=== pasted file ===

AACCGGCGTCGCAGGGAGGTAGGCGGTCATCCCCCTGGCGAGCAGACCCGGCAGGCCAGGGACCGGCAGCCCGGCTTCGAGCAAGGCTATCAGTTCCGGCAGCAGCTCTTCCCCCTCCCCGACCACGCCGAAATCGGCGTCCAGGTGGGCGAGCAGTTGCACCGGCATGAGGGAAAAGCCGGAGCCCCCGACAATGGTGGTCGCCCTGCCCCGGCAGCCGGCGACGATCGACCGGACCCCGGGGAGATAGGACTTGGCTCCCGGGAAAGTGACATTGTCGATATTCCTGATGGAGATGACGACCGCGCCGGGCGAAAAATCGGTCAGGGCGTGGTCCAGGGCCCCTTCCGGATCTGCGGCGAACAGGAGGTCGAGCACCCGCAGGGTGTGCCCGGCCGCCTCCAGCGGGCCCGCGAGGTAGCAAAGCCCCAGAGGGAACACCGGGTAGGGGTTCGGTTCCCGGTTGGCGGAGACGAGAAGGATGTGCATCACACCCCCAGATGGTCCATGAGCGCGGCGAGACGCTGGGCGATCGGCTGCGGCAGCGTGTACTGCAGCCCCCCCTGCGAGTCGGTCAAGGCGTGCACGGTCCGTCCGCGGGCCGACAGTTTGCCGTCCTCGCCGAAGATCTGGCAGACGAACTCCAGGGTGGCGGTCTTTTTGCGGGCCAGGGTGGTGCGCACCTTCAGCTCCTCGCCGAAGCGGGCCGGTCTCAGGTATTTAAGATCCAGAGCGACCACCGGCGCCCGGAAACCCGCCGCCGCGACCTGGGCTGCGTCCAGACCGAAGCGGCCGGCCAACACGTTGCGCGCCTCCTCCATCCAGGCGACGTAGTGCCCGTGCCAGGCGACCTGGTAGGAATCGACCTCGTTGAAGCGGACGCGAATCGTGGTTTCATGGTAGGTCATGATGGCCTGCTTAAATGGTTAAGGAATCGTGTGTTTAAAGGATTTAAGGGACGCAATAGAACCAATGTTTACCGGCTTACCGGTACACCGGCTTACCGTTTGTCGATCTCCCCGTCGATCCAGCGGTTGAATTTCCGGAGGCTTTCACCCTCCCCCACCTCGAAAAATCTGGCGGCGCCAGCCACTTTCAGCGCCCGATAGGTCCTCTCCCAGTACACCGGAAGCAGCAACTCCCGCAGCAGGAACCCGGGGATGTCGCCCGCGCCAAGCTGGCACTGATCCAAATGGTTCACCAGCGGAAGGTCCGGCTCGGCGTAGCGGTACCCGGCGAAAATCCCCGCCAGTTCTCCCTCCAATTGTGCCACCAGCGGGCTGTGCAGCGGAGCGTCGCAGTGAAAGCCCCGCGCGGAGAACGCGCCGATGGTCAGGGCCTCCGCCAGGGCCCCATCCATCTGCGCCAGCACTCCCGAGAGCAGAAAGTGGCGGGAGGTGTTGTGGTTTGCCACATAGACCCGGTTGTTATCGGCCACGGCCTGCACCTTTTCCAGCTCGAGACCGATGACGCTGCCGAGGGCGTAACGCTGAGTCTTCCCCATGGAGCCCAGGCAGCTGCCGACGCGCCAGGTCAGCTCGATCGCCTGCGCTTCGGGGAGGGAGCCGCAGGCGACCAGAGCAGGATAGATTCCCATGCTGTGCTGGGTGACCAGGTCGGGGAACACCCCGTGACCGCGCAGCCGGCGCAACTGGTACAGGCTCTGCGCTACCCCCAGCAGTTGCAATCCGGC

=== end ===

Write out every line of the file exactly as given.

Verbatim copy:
AACCGGCGTCGCAGGGAGGTAGGCGGTCATCCCCCTGGCGAGCAGACCCGGCAGGCCAGGGACCGGCAGCCCGGCTTCGAGCAAGGCTATCAGTTCCGGCAGCAGCTCTTCCCCCTCCCCGACCACGCCGAAATCGGCGTCCAGGTGGGCGAGCAGTTGCACCGGCATGAGGGAAAAGCCGGAGCCCCCGACAATGGTGGTCGCCCTGCCCCGGCAGCCGGCGACGATCGACCGGACCCCGGGGAGATAGGACTTGGCTCCCGGGAAAGTGACATTGTCGATATTCCTGATGGAGATGACGACCGCGCCGGGCGAAAAATCGGTCAGGGCGTGGTCCAGGGCCCCTTCCGGATCTGCGGCGAACAGGAGGTCGAGCACCCGCAGGGTGTGCCCGGCCGCCTCCAGCGGGCCCGCGAGGTAGCAAAGCCCCAGAGGGAACACCGGGTAGGGGTTCGGTTCCCGGTTGGCGGAGACGAGAAGGATGTGCATCACACCCCCAGATGGTCCATGAGCGCGGCGAGACGCTGGGCGATCGGCTGCGGCAGCGTGTACTGCAGCCCCCCCTGCGAGTCGGTCAAGGCGTGCACGGTCCGTCCGCGGGCCGACAGTTTGCCGTCCTCGCCGAAGATCTGGCAGACGAACTCCAGGGTGGCGGTCTTTTTGCGGGCCAGGGTGGTGCGCACCTTCAGCTCCTCGCCGAAGCGGGCCGGTCTCAGGTATTTAAGATCCAGAGCGACCACCGGCGCCCGGAAACCCGCCGCCGCGACCTGGGCTGCGTCCAGACCGAAGCGGCCGGCCAACACGTTGCGCGCCTCCTCCATCCAGGCGACGTAGTGCCCGTGCCAGGCGACCTGGTAGGAATCGACCTCGTTGAAGCGGACGCGAATCGTGGTTTCATGGTAGGTCATGATGGCCTGCTTAAATGGTTAAGGAATCGTGTGTTTAAAGGATTTAAGGGACGCAATAGAACCAATGTTTACCGGCTTACCGGTACACCGGCTTACCGTTTGTCGATCTCCCCGTCGATCCAGCGGTTGAATTTCCGGAGGCTTTCACCCTCCCCCACCTCGAAAAATCTGGCGGCGCCAGCCACTTTCAGCGCCCGATAGGTCCTCTCCCAGTACACCGGAAGCAGCAACTCCCGCAGCAGGAACCCGGGGATGTCGCCCGCGCCAAGCTGGCACTGATCCAAATGGTTCACCAGCGGAAGGTCCGGCTCGGCGTAGCGGTACCCGGCGAAAATCCCCGCCAGTTCTCCCTCCAATTGTGCCACCAGCGGGCTGTGCAGCGGAGCGTCGCAGTGAAAGCCCCGCGCGGAGAACGCGCCGATGGTCAGGGCCTCCGCCAGGGCCCCATCCATCTGCGCCAGCACTCCCGAGAGCAGAAAGTGGCGGGAGGTGTTGTGGTTTGCCACATAGACCCGGTTGTTATCGGCCACGGCCTGCACCTTTTCCAGCTCGAGACCGATGACGCTGCCGAGGGCGTAACGCTGAGTCTTCCCCATGGAGCCCAGGCAGCTGCCGACGCGCCAGGTCAGCTCGATCGCCTGCGCTTCGGGGAGGGAGCCGCAGGCGACCAGAGCAGGATAGATTCCCATGCTGTGCTGGGTGACCAGGTCGGGGAACACCCCGTGACCGCGCAGCCGGCGCAACTGGTACAGGCTCTGCGCTACCCCCAGCAGTTGCAATCCGGC